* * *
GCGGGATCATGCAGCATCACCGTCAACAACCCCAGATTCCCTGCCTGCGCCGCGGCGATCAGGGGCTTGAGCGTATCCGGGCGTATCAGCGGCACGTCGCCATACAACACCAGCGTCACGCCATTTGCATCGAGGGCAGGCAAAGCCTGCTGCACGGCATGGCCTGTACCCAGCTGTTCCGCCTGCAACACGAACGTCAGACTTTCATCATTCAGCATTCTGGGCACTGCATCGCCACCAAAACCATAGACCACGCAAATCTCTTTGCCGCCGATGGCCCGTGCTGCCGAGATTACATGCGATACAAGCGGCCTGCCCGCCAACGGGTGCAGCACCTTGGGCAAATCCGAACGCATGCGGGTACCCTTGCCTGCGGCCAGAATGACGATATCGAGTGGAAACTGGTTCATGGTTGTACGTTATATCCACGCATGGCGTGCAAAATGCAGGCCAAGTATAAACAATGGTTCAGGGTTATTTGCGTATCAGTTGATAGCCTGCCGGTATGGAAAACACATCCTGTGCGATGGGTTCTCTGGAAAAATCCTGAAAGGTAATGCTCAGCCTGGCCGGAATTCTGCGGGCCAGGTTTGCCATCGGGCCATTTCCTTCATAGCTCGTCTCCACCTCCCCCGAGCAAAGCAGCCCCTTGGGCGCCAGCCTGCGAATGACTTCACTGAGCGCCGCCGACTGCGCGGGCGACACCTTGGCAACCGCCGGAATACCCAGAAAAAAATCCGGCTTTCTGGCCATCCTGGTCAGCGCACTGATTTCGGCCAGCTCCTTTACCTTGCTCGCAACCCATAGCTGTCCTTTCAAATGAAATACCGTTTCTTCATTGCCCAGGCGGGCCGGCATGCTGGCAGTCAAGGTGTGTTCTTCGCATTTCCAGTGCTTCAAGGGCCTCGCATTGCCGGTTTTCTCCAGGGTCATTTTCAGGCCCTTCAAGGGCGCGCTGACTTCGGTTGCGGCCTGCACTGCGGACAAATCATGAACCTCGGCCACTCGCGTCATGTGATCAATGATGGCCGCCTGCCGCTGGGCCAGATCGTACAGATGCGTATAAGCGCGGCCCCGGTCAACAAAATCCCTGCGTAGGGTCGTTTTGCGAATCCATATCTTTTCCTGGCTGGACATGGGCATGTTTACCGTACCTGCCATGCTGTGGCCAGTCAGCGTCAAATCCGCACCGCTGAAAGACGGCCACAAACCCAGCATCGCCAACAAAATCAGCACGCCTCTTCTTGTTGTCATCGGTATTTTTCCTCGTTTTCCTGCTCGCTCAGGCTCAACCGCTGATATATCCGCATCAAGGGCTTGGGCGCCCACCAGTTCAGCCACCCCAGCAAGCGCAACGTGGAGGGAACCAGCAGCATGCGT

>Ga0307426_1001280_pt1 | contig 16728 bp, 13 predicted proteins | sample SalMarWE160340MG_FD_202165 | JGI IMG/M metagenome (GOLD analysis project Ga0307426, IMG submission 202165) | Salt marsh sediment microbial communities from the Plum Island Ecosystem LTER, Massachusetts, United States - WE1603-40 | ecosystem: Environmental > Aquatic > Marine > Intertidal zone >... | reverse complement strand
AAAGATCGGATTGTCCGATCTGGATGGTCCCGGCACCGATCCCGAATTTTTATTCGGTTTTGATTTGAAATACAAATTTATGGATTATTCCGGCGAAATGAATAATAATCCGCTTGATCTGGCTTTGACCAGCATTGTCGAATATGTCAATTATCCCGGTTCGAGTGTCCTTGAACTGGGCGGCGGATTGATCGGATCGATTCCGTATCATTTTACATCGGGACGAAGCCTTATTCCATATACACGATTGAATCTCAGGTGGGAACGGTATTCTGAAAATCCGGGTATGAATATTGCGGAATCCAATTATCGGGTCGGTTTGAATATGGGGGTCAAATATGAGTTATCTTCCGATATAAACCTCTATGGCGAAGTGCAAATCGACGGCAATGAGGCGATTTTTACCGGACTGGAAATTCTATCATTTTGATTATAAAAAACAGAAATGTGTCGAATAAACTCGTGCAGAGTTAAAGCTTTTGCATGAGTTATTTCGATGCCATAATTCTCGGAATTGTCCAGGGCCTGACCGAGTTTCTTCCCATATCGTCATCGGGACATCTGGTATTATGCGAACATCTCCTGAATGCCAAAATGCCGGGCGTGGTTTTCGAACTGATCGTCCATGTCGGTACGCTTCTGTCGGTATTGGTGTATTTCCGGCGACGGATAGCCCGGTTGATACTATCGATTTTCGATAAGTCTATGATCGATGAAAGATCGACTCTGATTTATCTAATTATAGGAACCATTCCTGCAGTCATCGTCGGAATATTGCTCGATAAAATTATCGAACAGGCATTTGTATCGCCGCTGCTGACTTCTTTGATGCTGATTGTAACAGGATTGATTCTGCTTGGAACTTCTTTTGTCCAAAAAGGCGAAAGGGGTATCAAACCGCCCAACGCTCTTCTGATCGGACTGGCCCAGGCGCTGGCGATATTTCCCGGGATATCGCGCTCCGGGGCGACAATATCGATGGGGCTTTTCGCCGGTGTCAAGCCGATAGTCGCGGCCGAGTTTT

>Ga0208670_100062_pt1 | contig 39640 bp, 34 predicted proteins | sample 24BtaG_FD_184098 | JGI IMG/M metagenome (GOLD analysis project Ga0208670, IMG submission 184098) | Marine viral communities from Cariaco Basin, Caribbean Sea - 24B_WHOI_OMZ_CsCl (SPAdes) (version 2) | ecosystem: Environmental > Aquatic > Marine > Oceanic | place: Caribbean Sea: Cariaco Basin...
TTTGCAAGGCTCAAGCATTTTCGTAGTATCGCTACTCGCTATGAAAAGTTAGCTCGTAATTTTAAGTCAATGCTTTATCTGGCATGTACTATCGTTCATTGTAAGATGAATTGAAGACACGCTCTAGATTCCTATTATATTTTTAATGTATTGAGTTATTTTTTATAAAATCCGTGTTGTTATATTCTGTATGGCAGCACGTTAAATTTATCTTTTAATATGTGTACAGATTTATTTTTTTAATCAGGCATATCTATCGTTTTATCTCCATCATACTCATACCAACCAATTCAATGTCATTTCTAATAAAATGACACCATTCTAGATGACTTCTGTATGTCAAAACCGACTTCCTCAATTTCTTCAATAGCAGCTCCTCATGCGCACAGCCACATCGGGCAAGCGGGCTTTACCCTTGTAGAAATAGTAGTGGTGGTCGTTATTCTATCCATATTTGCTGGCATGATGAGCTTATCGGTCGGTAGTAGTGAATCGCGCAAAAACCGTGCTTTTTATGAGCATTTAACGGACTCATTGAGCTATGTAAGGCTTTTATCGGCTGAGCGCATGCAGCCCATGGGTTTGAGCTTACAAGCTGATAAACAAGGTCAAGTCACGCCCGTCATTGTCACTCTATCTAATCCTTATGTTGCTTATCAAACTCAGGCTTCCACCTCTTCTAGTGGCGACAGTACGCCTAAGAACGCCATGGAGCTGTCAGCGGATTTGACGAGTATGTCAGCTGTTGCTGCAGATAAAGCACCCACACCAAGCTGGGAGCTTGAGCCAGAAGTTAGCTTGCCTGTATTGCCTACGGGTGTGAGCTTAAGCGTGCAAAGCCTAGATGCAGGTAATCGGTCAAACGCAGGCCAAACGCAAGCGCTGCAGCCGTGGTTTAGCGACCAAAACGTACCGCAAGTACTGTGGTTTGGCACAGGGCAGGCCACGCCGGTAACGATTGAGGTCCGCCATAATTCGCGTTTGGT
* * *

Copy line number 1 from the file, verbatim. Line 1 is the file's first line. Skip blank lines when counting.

GCGGGATCATGCAGCATCACCGTCAACAACCCCAGATTCCCTGCCTGCGCCGCGGCGATCAGGGGCTTGAGCGTATCCGGGCGTATCAGCGGCACGTCGCCATACAACACCAGCGTCACGCCATTTGCATCGAGGGCAGGCAAAGCCTGCTGCACGGCATGGCCTGTACCCAGCTGTTCCGCCTGCAACACGAACGTCAGACTTTCATCATTCAGCATTCTGGGCACTGCATCGCCACCAAAACCATAGACCACGCAAATCTCTTTGCCGCCGATGGCCCGTGCTGCCGAGATTACATGCGATACAAGCGGCCTGCCCGCCAACGGGTGCAGCACCTTGGGCAAATCCGAACGCATGCGGGTACCCTTGCCTGCGGCCAGAATGACGATATCGAGTGGAAACTGGTTCATGGTTGTACGTTATATCCACGCATGGCGTGCAAAATGCAGGCCAAGTATAAACAATGGTTCAGGGTTATTTGCGTATCAGTTGATAGCCTGCCGGTATGGAAAACACATCCTGTGCGATGGGTTCTCTGGAAAAATCCTGAAAGGTAATGCTCAGCCTGGCCGGAATTCTGCGGGCCAGGTTTGCCATCGGGCCATTTCCTTCATAGCTCGTCTCCACCTCCCCCGAGCAAAGCAGCCCCTTGGGCGCCAGCCTGCGAATGACTTCACTGAGCGCCGCCGACTGCGCGGGCGACACCTTGGCAACCGCCGGAATACCCAGAAAAAAATCCGGCTTTCTGGCCATCCTGGTCAGCGCACTGATTTCGGCCAGCTCCTTTACCTTGCTCGCAACCCATAGCTGTCCTTTCAAATGAAATACCGTTTCTTCATTGCCCAGGCGGGCCGGCATGCTGGCAGTCAAGGTGTGTTCTTCGCATTTCCAGTGCTTCAAGGGCCTCGCATTGCCGGTTTTCTCCAGGGTCATTTTCAGGCCCTTCAAGGGCGCGCTGACTTCGGTTGCGGCCTGCACTGCGGACAAATCATGAACCTCGGCCACTCGCGTCATGTGATCAATGATGGCCGCCTGCCGCTGGGCCAGATCGTACAGATGCGTATAAGCGCGGCCCCGGTCAACAAAATCCCTGCGTAGGGTCGTTTTGCGAATCCATATCTTTTCCTGGCTGGACATGGGCATGTTTACCGTACCTGCCATGCTGTGGCCAGTCAGCGTCAAATCCGCACCGCTGAAAGACGGCCACAAACCCAGCATCGCCAACAAAATCAGCACGCCTCTTCTTGTTGTCATCGGTATTTTTCCTCGTTTTCCTGCTCGCTCAGGCTCAACCGCTGATATATCCGCATCAAGGGCTTGGGCGCCCACCAGTTCAGCCACCCCAGCAAGCGCAACGTGGAGGGAACCAGCAGCATGCGT